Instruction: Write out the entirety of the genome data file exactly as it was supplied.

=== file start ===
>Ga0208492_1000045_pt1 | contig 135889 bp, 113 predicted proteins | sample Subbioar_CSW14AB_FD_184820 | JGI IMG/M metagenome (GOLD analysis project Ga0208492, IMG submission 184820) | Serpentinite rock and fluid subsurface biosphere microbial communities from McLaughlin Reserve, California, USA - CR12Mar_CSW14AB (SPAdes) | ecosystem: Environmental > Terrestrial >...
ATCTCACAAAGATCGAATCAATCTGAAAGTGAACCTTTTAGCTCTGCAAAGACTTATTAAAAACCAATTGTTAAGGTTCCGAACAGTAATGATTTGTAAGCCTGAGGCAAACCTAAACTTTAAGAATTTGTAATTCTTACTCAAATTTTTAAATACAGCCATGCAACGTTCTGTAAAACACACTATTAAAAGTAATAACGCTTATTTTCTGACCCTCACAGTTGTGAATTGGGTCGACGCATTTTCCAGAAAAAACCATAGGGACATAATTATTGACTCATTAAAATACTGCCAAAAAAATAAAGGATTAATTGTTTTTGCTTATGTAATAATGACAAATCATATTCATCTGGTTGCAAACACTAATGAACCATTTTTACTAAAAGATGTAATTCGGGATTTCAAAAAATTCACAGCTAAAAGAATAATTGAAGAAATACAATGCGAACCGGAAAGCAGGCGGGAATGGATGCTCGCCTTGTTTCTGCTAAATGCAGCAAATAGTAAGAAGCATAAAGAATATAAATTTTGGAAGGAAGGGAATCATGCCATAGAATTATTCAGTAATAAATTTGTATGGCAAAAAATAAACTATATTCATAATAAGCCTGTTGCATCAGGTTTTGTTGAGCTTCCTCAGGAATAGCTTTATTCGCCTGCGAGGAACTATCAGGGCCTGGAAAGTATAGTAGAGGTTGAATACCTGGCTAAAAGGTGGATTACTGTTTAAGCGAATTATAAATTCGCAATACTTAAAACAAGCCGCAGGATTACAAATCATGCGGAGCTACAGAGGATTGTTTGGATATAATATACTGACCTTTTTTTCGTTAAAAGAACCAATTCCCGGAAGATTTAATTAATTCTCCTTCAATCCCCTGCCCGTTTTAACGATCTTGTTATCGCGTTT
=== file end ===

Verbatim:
>Ga0208492_1000045_pt1 | contig 135889 bp, 113 predicted proteins | sample Subbioar_CSW14AB_FD_184820 | JGI IMG/M metagenome (GOLD analysis project Ga0208492, IMG submission 184820) | Serpentinite rock and fluid subsurface biosphere microbial communities from McLaughlin Reserve, California, USA - CR12Mar_CSW14AB (SPAdes) | ecosystem: Environmental > Terrestrial >...
ATCTCACAAAGATCGAATCAATCTGAAAGTGAACCTTTTAGCTCTGCAAAGACTTATTAAAAACCAATTGTTAAGGTTCCGAACAGTAATGATTTGTAAGCCTGAGGCAAACCTAAACTTTAAGAATTTGTAATTCTTACTCAAATTTTTAAATACAGCCATGCAACGTTCTGTAAAACACACTATTAAAAGTAATAACGCTTATTTTCTGACCCTCACAGTTGTGAATTGGGTCGACGCATTTTCCAGAAAAAACCATAGGGACATAATTATTGACTCATTAAAATACTGCCAAAAAAATAAAGGATTAATTGTTTTTGCTTATGTAATAATGACAAATCATATTCATCTGGTTGCAAACACTAATGAACCATTTTTACTAAAAGATGTAATTCGGGATTTCAAAAAATTCACAGCTAAAAGAATAATTGAAGAAATACAATGCGAACCGGAAAGCAGGCGGGAATGGATGCTCGCCTTGTTTCTGCTAAATGCAGCAAATAGTAAGAAGCATAAAGAATATAAATTTTGGAAGGAAGGGAATCATGCCATAGAATTATTCAGTAATAAATTTGTATGGCAAAAAATAAACTATATTCATAATAAGCCTGTTGCATCAGGTTTTGTTGAGCTTCCTCAGGAATAGCTTTATTCGCCTGCGAGGAACTATCAGGGCCTGGAAAGTATAGTAGAGGTTGAATACCTGGCTAAAAGGTGGATTACTGTTTAAGCGAATTATAAATTCGCAATACTTAAAACAAGCCGCAGGATTACAAATCATGCGGAGCTACAGAGGATTGTTTGGATATAATATACTGACCTTTTTTTCGTTAAAAGAACCAATTCCCGGAAGATTTAATTAATTCTCCTTCAATCCCCTGCCCGTTTTAACGATCTTGTTATCGCGTTT